Date of Graduation
Master of Arts in English
Jacob wrestles Esau, face of god, storyworld, Israel, world of states
English Language and Literature
Many readers often believe that the man who appears before Jacob and wrestles him until daybreak in Genesis 32:24-32 is God, an angel, or another supernatural being. However, the aim of this study is to suggest that the exact identity of the man is not only ambiguous, but that there are other plausible interpretive possibilities within the biblical storyworld, namely that Jacob wrestles not with a supernatural being, but with his twin brother Esau. According to the storyworld theory derived from Doležel's Heterocosmica and Palmer's Fictional Minds, any storyworld has three specific macrostructural conditions: the world of states, the nature force, and the person. Cues from the storyworld and what can be derived from these cues alone indicate that neither God nor an angel are possible opponents for Jacob because the implausibility of Jacob's earnestly overcoming an angel, the general incongruity of the Yahweh character behaving as the combatant does, and the lack of direct textual cues to substantiate that Jacob wrestles a lesser deity or demon. Instead, Esau is more likely to be Jacob's opponent because Esau has motive, is connected to the man with the phrase "the face of God,” follows similar speech patterns, and behaves craftily in his meeting with Jacob.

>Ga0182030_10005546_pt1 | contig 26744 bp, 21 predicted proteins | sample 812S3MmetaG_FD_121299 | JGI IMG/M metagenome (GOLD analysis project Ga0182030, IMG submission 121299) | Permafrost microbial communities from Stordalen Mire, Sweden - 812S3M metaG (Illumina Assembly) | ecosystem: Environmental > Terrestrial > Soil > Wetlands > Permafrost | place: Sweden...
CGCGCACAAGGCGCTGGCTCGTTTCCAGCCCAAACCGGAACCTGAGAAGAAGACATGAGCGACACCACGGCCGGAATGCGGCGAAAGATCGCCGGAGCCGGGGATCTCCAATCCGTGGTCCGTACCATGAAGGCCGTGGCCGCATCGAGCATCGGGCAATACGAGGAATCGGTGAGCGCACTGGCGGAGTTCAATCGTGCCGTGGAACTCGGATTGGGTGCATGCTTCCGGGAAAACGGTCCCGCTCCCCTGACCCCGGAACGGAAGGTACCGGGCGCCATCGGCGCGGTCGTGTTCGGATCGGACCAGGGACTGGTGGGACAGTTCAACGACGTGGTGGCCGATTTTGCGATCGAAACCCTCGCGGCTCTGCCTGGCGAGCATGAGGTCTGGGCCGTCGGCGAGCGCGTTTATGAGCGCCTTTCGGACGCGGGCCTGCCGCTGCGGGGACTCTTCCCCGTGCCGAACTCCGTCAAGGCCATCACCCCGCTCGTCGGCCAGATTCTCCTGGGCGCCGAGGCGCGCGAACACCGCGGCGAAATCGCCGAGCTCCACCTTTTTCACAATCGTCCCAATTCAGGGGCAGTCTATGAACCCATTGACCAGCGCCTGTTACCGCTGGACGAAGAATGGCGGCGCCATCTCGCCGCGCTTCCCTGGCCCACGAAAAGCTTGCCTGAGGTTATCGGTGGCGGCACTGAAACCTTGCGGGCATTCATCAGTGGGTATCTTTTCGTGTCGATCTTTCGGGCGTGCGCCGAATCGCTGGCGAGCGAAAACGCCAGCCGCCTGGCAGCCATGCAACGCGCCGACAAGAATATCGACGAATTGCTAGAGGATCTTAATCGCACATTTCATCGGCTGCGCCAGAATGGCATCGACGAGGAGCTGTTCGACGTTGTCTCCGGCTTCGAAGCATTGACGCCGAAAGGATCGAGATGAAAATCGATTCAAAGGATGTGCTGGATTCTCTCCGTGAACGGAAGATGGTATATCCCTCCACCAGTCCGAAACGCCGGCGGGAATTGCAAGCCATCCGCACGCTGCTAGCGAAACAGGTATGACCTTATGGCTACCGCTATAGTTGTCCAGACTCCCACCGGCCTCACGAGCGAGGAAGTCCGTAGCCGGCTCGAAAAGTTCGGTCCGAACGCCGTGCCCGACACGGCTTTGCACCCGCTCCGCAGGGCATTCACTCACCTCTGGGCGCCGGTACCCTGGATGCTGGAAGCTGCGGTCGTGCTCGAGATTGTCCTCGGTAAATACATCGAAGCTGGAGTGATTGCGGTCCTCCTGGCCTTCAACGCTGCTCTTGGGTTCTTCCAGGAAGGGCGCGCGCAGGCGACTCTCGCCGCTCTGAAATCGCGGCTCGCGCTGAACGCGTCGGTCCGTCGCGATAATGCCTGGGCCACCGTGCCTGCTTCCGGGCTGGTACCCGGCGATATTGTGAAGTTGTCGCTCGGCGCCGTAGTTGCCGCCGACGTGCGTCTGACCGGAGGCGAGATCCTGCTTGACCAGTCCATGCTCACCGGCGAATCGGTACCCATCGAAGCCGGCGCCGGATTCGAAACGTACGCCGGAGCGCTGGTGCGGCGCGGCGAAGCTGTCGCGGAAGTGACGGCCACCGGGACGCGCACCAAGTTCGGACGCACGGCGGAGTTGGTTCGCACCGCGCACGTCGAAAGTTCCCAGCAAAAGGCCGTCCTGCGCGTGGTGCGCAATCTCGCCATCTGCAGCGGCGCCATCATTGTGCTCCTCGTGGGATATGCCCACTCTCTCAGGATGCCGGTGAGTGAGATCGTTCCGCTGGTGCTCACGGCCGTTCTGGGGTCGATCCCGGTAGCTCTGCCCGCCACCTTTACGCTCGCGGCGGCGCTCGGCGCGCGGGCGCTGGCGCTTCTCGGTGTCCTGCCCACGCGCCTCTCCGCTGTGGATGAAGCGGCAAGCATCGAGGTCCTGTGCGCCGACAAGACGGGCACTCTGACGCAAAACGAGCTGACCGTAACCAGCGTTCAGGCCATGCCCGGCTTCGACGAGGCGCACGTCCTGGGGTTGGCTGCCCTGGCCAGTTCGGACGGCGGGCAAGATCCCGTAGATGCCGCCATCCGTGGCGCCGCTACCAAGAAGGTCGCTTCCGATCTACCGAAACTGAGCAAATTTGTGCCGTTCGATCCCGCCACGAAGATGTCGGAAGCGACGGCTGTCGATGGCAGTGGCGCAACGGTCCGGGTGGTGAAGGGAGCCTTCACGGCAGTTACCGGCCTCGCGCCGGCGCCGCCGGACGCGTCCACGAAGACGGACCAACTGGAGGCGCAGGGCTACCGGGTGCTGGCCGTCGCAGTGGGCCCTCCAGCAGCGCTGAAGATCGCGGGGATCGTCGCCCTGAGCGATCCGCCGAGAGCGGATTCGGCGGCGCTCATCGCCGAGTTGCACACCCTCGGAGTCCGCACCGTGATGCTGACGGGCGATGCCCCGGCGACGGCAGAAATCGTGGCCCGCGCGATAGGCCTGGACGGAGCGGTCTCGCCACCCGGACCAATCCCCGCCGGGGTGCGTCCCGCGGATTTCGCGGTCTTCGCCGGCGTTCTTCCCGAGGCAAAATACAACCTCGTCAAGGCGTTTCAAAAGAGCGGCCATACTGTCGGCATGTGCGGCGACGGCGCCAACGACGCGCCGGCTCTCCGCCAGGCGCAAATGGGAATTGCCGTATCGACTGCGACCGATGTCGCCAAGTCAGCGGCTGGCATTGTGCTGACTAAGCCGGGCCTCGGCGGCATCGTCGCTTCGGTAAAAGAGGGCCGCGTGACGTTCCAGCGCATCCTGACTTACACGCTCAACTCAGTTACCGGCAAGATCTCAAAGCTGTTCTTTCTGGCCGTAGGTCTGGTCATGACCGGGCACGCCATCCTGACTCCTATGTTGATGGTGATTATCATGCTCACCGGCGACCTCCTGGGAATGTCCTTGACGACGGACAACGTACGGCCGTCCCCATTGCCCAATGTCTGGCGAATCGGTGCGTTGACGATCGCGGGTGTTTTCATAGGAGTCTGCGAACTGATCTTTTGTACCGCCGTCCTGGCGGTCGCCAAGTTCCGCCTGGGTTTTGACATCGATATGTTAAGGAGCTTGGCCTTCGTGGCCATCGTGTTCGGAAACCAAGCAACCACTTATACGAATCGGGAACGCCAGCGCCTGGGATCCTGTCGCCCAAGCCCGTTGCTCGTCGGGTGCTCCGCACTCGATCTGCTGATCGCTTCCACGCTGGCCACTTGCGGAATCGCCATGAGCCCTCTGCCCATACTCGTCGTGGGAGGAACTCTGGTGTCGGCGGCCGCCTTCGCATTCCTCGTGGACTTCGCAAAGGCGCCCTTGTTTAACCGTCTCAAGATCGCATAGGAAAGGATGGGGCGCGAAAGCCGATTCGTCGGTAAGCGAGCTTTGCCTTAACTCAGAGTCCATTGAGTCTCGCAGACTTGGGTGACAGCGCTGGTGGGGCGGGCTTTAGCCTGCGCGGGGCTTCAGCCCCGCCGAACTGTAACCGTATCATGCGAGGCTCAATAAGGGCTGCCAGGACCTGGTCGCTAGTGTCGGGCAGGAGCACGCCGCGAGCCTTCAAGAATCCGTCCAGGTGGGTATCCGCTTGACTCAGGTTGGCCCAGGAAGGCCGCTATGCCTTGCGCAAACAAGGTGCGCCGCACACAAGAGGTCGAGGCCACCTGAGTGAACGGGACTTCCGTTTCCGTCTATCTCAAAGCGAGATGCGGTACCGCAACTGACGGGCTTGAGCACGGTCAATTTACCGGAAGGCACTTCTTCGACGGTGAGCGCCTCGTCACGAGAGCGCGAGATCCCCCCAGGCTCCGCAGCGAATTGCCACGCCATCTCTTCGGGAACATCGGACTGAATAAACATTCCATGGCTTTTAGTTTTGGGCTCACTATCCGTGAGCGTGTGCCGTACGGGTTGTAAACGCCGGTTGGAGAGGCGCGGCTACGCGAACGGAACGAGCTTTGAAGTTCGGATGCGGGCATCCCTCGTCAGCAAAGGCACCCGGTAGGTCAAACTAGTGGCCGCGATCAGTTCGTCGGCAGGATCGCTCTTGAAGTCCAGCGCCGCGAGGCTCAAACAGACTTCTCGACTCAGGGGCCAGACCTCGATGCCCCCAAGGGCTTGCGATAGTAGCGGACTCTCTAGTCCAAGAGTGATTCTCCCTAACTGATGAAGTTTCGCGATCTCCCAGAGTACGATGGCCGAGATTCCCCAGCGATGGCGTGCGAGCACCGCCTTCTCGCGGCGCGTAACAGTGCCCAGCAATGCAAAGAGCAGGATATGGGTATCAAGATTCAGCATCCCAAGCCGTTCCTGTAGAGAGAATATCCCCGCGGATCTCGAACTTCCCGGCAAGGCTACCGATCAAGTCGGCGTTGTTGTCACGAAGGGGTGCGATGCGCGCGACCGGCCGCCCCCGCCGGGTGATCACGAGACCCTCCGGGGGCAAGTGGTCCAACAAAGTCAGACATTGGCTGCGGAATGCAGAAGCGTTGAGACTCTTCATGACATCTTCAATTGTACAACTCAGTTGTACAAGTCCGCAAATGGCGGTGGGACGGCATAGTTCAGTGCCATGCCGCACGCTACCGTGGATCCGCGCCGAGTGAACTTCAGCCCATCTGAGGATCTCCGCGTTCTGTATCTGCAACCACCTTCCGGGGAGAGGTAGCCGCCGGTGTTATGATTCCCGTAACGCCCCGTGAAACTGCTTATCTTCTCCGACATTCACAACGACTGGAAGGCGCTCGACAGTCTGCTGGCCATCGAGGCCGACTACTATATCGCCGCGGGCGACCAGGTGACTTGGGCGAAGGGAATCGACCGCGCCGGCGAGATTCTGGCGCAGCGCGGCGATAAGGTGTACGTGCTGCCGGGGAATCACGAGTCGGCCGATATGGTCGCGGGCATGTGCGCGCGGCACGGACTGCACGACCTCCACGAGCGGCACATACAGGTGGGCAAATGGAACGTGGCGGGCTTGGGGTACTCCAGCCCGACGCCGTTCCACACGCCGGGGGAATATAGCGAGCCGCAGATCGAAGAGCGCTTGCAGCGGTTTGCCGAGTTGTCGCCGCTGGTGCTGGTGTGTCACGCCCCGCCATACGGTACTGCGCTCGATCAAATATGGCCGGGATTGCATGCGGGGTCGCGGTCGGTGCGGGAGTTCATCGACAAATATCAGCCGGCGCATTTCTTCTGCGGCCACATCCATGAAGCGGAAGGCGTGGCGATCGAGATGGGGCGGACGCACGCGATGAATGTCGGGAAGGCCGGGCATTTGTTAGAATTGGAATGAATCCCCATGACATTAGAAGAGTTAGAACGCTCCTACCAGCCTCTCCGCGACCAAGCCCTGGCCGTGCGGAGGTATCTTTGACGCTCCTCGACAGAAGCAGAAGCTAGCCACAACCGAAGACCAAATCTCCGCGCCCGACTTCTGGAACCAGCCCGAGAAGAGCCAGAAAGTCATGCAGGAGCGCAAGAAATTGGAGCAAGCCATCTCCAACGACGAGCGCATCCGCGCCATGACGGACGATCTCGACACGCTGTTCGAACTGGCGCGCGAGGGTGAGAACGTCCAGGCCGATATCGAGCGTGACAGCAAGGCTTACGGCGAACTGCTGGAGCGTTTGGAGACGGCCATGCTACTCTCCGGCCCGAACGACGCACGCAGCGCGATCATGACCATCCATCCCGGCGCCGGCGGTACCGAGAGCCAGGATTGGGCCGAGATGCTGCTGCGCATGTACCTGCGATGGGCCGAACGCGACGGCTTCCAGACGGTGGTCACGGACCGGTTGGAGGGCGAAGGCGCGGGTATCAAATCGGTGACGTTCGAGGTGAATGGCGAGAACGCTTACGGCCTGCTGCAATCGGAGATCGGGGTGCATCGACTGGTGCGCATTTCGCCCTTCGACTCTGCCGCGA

© Martin Allen Campbell
Campbell, Martin Allen, "Jacob Wrestles Esau: Disguise, Double-Meaning, and Deceit in Genesis 32:24-32" (2014). MSU Graduate Theses. 1135.